In the immediate aftermath of the Islamist attacks on America’s embassies throughout the Middle East, which resulted in the death of an ambassador and three other Americans in Libya, a determinedly Democratic friend of ours expressed confidence that the events would prove a benefit to Barack Obama’s re-election campaign. Various media were in high dudgeon about Mitt Romney criticizing a cable from the embassy in Egypt that seemed to sympathize with their attackers, and our friend anticipated that the inevitable rally-round-the-president reaction to a national security crisis would carry Obama to victory.
It remains to be seen how the election will turn out, but it is not too soon to conclude that our friend was wrong. Despite the best efforts of many of the national media to emphasize Romney’s supposed gaffe and ignore the series of deadly mistakes made by the Obama administration, polls suggest that a majority of Americans now disapprove of the president’s actions in the matter.
Although it will have to happen much more quickly, the Hurricane Sandy issue seems likely to follow a similar trajectory.
Many of Obama’s cheerleaders in the media saw the devastating storm as a an opportunity for him to appear “presidential,” a lucky break given that four years of being president have apparently afforded so few such opportunities, and their resulting coverage made the most of it. The post-storm news cycle has been filled with images of a solemn-looking Obama waxing concerned, signing important pieces of paper, and walking purposefully along the devastated shores of New Jersey with that beleaguered state’s portly governor. Democratic pundits seem particularly pleased to constantly re-run the effusive praise of Republican and erstwhile Romney supporter Gov. Chris Christie, whose comments have probably served him well in his 2013 re-election race in deeply Democratic New Jersey but utterly destroyed any hopes he might had for winning a Republican nomination outside his state.
There’s been the expected condemnation of Romney, too, and even ridicule of his request that supporters donate money or any needed supplies to the storm victims. The criticism has been that Romney callously failed to visit the storm-damaged areas, but if he had the criticism would have been for interfering with the rescue efforts for a cheap photo-op, and the jibes about his well-intentioned fund-raising effort suggest he wasn’t going to escape ridicule in any case.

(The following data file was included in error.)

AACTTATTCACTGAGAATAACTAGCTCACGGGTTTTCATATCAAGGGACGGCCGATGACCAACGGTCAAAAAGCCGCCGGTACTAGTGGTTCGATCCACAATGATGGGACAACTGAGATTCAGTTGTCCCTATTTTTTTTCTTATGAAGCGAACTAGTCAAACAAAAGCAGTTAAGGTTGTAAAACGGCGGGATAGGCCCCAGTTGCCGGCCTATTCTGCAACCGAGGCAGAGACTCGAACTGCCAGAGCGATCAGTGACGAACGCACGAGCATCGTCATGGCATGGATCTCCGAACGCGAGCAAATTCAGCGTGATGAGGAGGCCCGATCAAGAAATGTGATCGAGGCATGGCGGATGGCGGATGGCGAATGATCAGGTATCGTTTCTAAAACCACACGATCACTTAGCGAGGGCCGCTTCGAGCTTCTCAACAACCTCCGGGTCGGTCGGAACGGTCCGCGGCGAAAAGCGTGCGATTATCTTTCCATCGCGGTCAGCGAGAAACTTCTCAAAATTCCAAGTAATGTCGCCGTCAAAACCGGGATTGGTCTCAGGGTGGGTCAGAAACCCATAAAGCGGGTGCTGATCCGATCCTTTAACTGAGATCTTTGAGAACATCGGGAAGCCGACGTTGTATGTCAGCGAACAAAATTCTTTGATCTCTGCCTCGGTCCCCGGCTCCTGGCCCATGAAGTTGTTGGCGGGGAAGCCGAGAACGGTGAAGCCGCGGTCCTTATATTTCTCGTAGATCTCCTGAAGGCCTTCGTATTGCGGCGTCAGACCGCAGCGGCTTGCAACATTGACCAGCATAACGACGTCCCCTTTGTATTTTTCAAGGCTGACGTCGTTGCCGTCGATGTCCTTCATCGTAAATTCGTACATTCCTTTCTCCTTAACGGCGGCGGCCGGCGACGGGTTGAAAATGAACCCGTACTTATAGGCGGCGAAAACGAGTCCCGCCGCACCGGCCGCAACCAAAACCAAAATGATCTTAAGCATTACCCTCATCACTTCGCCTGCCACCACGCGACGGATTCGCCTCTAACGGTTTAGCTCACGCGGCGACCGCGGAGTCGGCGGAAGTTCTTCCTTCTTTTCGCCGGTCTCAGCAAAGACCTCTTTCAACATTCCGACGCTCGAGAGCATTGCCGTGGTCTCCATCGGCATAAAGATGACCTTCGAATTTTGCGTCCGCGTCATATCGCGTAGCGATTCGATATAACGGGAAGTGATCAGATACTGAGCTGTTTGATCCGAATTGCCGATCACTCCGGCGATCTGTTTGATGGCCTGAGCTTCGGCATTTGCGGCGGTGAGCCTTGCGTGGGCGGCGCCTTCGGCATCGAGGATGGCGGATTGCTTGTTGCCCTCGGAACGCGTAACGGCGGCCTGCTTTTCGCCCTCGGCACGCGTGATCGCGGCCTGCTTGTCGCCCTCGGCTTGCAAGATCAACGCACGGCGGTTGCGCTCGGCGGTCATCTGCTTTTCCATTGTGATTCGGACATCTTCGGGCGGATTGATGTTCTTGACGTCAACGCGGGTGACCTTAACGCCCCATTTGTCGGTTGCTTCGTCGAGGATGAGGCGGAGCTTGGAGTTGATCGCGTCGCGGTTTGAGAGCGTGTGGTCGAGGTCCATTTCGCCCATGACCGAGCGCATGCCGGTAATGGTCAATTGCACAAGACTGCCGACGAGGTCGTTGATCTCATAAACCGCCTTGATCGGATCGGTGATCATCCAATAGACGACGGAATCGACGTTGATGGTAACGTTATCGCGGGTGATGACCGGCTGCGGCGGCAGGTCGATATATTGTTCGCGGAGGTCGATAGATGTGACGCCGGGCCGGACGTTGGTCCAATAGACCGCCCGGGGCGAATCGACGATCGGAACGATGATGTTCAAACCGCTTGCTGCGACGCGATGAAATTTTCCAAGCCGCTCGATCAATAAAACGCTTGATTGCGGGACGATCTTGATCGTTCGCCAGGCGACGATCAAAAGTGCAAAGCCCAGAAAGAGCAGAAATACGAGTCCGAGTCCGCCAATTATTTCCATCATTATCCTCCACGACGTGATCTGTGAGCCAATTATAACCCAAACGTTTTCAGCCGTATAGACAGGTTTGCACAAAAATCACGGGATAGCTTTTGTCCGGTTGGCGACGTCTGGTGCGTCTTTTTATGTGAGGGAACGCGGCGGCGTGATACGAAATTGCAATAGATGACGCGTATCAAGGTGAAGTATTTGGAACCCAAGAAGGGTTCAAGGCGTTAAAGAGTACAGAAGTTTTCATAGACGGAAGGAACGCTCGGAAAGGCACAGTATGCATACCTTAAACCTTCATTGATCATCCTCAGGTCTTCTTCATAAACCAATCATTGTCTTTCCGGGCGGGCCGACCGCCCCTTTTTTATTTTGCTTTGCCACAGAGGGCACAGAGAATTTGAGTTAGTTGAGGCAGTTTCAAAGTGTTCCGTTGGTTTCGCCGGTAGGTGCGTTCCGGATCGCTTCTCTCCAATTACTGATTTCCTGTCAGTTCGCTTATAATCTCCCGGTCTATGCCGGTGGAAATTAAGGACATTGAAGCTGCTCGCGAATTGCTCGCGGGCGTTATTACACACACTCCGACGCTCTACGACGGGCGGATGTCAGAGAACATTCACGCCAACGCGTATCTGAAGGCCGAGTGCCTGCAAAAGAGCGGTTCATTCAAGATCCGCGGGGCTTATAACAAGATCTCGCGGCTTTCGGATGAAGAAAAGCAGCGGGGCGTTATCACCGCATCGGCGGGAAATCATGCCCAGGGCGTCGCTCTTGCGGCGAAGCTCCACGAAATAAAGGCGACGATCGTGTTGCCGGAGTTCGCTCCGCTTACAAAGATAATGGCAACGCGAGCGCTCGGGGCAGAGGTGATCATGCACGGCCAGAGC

The problem with the strategy is that the last weekend of the election is almost certain to be filled with stories of looting, dumpster-diving, power outages, gas shortages, transportation failures, and all of the other unpleasantness that invariably follows a natural disaster in a densely populated area. New outlets will be forced to run these stories even as they offer up more assurances about the excellent job that the government is doing, and the discrepancy will be stark.
Expect the Romney campaign to wisely refrain from any criticism of the recovery effort, which would only provoke a charge of politicizing a tragedy from a media that has spent the past days eagerly politicizing the tragedy, but the failure of the administration to live up to its implied promises will go without saying. This is not to say that any government can prevent the vicissitudes of nature, but that is what the press and the Democratic party have maintained during every Republican administration, and it is only fair that they be held to the same standard now.
The footage of Obama and Christie walking along the shore was touching, even reminiscent of Rick Blaine and Capt. Louis Renault walking into the “Casablanca” night and proclaiming the beginning of a beautiful friendship, but images of the post-photo-op mayhem should be fresher on Tuesday.

— Bud Norman